Hibs boss Paul Heckingbottom can relate to Mauricio Pochettino’s tears

In an unforgettable week of Champions League action, the biggest takeaway for Hibernian boss Paul Heckingbottom was the part played by the managers of both the triumphant English sides.

“You saw a manager at Liverpool who really affects his players,” he said of Jurgen Klopp, who inspired his men to overhaul a 3-0 deficit against Barcelona and book their place in the final. “Not just directly but in what he says and how he does things. His use of the club, the history of the club, the fans and the stadium, to get everything in sync like that – it produced such a powerful performance that it’s too much for anybody.

“And it won’t always work. But what it does is it gives you a chance to produce those performances. I don’t think many others could ever do that.”

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Thrilled to see one English club through to the Madrid final, the Hibs head coach said the sight of Mauricio Pochettino in floods of tears at the end of the second semi-final, after Tottenham Hotspur had completed their own last-gasp comeback against Ajax, to make it an all-English final, was even more impactful.

Mauricio Pochettino celebrates on the pitch after Spurs scored their third goal against Ajax. Picture: Martin Meissner/AP

“The big thing I’ll take away from it is Pochettino at the end of the game yesterday. For me, that is someone who is so invested in his job that you can’t fail to be impressed.

“I’ve actually competed against him in the League Cup and we had, oh, I don’t know how long after the game but we spent a long time together, and him and his staff were all fantastic. We spoke about lots of different things.”

That was back in September 2017 and although Heckingbottom’s Barnsley lost 1-0, it allowed the current Easter Road boss to pick the brains of one of the men he describes as “one of the top, top managers”.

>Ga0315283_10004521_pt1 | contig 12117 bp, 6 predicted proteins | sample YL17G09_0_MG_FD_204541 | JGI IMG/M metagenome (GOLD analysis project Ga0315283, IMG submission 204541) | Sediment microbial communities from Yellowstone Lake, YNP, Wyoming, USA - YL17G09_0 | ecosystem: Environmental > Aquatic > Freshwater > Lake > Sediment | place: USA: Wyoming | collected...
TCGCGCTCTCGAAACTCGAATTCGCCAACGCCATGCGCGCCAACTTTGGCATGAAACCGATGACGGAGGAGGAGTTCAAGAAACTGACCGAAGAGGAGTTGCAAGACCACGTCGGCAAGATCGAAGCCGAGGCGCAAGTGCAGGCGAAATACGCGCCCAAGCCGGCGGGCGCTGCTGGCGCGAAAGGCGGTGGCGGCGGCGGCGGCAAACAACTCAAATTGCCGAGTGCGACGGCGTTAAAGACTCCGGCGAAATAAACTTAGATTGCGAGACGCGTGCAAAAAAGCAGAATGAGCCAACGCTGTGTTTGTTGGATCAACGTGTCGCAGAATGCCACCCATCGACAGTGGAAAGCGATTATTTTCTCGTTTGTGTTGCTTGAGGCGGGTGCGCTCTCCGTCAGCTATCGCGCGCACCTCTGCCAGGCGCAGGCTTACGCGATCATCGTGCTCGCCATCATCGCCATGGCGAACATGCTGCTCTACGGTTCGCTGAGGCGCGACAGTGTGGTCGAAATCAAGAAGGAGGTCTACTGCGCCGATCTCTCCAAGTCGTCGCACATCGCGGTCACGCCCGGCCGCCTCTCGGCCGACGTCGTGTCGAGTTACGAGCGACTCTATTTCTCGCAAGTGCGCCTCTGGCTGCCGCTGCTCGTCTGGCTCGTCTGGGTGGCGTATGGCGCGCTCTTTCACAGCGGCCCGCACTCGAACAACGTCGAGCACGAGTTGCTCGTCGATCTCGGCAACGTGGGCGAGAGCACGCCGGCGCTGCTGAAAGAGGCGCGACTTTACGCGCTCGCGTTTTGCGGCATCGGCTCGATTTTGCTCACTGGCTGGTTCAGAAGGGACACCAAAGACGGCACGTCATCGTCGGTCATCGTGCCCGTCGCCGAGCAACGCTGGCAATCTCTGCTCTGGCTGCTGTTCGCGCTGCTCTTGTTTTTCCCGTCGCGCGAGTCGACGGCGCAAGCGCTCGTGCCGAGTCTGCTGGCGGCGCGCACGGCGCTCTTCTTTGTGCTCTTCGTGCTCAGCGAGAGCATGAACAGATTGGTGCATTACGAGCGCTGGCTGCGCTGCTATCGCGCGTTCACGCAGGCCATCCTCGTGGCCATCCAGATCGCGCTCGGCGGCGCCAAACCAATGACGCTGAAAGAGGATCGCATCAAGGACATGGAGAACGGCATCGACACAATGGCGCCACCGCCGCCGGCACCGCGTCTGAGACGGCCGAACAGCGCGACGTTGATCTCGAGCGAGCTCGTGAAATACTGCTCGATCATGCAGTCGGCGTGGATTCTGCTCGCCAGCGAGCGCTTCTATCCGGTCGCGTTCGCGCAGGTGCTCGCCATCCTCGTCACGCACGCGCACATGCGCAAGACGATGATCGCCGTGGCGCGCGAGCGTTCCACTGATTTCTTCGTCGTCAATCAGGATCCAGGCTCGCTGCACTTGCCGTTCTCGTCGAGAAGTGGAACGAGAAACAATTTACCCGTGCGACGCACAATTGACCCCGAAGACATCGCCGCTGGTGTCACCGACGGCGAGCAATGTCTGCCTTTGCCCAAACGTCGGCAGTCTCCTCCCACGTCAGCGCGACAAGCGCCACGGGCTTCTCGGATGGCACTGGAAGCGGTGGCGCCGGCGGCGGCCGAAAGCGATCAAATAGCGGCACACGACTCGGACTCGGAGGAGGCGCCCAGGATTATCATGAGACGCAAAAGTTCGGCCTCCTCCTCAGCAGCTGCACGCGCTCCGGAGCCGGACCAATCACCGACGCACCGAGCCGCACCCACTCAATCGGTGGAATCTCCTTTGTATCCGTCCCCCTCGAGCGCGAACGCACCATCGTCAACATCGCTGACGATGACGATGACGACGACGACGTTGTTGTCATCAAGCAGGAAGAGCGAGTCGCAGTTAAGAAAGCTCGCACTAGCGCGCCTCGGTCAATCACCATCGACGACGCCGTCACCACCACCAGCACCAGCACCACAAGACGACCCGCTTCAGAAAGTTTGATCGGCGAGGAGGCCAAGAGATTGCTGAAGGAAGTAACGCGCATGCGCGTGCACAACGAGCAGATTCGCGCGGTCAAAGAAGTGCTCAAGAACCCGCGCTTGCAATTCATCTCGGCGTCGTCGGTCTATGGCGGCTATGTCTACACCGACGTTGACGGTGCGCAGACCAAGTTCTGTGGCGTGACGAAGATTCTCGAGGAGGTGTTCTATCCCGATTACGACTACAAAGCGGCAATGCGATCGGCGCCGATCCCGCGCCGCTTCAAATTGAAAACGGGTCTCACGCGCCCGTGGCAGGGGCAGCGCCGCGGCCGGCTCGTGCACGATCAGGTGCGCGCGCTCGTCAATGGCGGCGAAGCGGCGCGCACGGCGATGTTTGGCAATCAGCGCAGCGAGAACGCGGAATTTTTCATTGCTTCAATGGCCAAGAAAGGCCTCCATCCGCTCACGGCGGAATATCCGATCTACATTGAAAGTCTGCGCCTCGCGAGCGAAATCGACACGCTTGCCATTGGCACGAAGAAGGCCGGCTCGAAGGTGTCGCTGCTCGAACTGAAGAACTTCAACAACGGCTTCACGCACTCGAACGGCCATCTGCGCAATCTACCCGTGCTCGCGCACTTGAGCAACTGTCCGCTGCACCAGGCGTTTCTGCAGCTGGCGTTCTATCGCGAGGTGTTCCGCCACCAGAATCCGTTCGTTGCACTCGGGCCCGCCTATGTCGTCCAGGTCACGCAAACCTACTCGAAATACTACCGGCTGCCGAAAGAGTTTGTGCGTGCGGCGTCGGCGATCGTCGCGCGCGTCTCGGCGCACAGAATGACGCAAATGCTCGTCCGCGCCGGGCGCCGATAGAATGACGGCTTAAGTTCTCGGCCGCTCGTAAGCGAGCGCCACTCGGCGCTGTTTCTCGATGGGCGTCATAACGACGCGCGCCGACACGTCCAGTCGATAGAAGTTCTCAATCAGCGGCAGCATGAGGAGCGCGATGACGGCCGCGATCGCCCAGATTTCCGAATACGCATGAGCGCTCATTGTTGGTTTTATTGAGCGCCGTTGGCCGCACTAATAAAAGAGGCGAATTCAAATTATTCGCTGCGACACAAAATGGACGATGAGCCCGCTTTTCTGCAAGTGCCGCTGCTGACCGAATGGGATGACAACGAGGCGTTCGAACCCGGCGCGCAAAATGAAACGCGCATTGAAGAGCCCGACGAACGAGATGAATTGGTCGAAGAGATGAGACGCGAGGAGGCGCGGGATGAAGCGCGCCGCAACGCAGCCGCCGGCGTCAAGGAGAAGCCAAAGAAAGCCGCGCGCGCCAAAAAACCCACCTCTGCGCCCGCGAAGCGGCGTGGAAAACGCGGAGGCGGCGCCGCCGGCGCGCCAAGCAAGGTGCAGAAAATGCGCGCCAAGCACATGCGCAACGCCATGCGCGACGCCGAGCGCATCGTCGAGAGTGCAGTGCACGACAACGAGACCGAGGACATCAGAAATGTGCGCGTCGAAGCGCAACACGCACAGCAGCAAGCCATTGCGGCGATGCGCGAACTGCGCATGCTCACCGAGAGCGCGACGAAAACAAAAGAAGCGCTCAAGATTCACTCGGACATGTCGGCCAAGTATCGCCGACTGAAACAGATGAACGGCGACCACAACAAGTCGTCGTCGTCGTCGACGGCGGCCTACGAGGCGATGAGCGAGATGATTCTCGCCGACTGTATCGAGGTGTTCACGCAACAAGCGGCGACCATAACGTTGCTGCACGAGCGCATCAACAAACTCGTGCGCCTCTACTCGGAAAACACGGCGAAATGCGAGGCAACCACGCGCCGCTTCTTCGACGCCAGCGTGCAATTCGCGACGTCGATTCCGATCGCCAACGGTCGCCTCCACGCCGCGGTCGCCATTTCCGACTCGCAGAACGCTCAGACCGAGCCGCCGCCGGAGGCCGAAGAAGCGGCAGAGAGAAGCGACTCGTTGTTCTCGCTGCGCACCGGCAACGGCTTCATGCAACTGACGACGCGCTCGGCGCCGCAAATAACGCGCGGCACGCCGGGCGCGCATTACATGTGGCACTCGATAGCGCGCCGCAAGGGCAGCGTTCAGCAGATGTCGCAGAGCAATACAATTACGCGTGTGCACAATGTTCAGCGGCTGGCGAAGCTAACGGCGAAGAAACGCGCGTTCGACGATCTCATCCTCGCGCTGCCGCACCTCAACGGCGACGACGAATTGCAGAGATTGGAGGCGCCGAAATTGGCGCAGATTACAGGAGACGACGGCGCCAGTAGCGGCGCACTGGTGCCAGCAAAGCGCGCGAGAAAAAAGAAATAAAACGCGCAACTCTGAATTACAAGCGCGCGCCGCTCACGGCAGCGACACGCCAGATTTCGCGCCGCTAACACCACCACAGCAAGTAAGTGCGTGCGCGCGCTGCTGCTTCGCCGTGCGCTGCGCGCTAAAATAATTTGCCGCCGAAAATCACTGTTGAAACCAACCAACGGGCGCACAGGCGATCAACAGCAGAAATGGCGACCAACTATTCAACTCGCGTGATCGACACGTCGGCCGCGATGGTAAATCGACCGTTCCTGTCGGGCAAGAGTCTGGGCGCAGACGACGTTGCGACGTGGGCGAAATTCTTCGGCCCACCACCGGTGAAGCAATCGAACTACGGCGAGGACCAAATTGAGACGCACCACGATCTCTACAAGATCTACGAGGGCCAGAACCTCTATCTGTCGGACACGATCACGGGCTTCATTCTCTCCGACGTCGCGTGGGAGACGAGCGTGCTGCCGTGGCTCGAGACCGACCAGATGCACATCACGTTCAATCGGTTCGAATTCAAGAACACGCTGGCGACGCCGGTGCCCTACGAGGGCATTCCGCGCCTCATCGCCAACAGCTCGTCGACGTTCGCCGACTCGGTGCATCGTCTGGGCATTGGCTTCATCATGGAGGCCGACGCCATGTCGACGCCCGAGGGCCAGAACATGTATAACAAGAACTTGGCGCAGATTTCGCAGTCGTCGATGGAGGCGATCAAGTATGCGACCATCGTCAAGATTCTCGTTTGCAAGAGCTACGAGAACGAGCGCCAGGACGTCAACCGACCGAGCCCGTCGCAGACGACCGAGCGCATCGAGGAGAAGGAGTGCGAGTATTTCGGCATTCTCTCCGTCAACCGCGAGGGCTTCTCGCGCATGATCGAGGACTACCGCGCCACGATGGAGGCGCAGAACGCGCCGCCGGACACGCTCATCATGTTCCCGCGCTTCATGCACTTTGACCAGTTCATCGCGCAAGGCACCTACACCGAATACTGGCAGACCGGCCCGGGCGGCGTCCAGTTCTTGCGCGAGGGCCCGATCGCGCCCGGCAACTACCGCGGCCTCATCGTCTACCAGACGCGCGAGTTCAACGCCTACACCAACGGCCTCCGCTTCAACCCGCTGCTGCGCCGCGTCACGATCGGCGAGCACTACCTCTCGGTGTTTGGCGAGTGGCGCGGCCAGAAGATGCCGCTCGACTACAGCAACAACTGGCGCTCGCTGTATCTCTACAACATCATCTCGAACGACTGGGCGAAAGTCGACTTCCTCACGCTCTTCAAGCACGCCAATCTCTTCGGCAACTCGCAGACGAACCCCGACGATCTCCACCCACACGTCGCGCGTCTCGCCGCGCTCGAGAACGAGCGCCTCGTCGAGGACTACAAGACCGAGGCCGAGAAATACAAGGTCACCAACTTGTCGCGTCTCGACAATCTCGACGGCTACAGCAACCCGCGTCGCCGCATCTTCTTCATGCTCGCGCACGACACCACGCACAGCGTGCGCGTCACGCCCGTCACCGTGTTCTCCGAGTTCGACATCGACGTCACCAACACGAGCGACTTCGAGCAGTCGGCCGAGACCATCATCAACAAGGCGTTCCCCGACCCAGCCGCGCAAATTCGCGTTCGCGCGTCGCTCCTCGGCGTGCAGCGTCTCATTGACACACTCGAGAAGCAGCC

“To see him be so pleased with what he’d achieved [against Ajax], yeah, it was unbelievable and then you talk about the football,and all four games were so attacking and open. They were unbelievable occasions. Not just football matches but occasions.

Hibernian manager Paul Heckingbottom. Picture: SNS

“As a coach, I get why Poch was like that – 100 per cent. I know, if I had been in his position and spent the amount of time he has working towards that, I’d be the same.

“He is heavily invested in the club, the fans, the players. He’ll feel like they’re his kids on the pitch. So it will have been pride, it will have been relief, it will have been joy. And he wouldn’t have been expecting it. It just floods out.

“I wanted both of the English teams to be in the final anyway but, for him, I was delighted. I was over the moon.”

The overspill of emotions is something Heckingbottom revealed he succumbed to after steering Barnsley back to the Championship in 2016.

“Yeah, I remember when we went up with Barnsley, going around on the open top bus, I had a moment to myself for that type of reason.

“That’s why I can probably relate to it, because you invest a hell of a lot of time in the job. And you invest emotionally.

“I’m lucky, I love my job, I love what I do. But it’s also dangerous – because it takes over. And that’s something I struggle with. I know I struggle with it. To get that time away, doing something else. You don’t necessarily want it but you need it, for the good of yourself. That’s why I was so pleased with those two games.”

Impressed by his Spurs counterpart when they sat down to talk after their League Cup meeting, Heckingbottom says they were able to share philosophies, fully aware that their struggles were relative.

“We were talking about the game – why we set up like we did – and then talking about players. He is in the top league at the top end but still had that challenge of finding a way to overachieve. Against [Manchester] United, Arsenal, Chelsea, [Manchester] City and Liverpool. We [Barnsley] were trying to do the same in the Championship. There were a lot of similarities there – albeit they were doing it on a much larger stage against the elite.

“What struck me was his philosophy that everybody had to want to get better. If they weren’t trying to get better every day then they were no good for him and if he is sure a player isn’t good enough for him, he has moved them out,” added Heckingbottom who takes his team to Rugby Park tomorrow but was delighted to hear that Pochettino’s sons have an avid interest in football in the capital, with Sebastiano supporting Hibs and his Maurizio aligned to city rivals Hearts.

“He’s got enthusiasm. He has knowledge. He loves it. Everyone has different methods. Some are stand-offish and create a response from the players by being that way. They let other people get close and are more aloof and find it easier to deal with things – discipline things.

“Others want to be best friends with players, be like a parent. And it’s probably down to the individual, what your skill set is and knowing how you affect people. But he is definitely invested in his players.”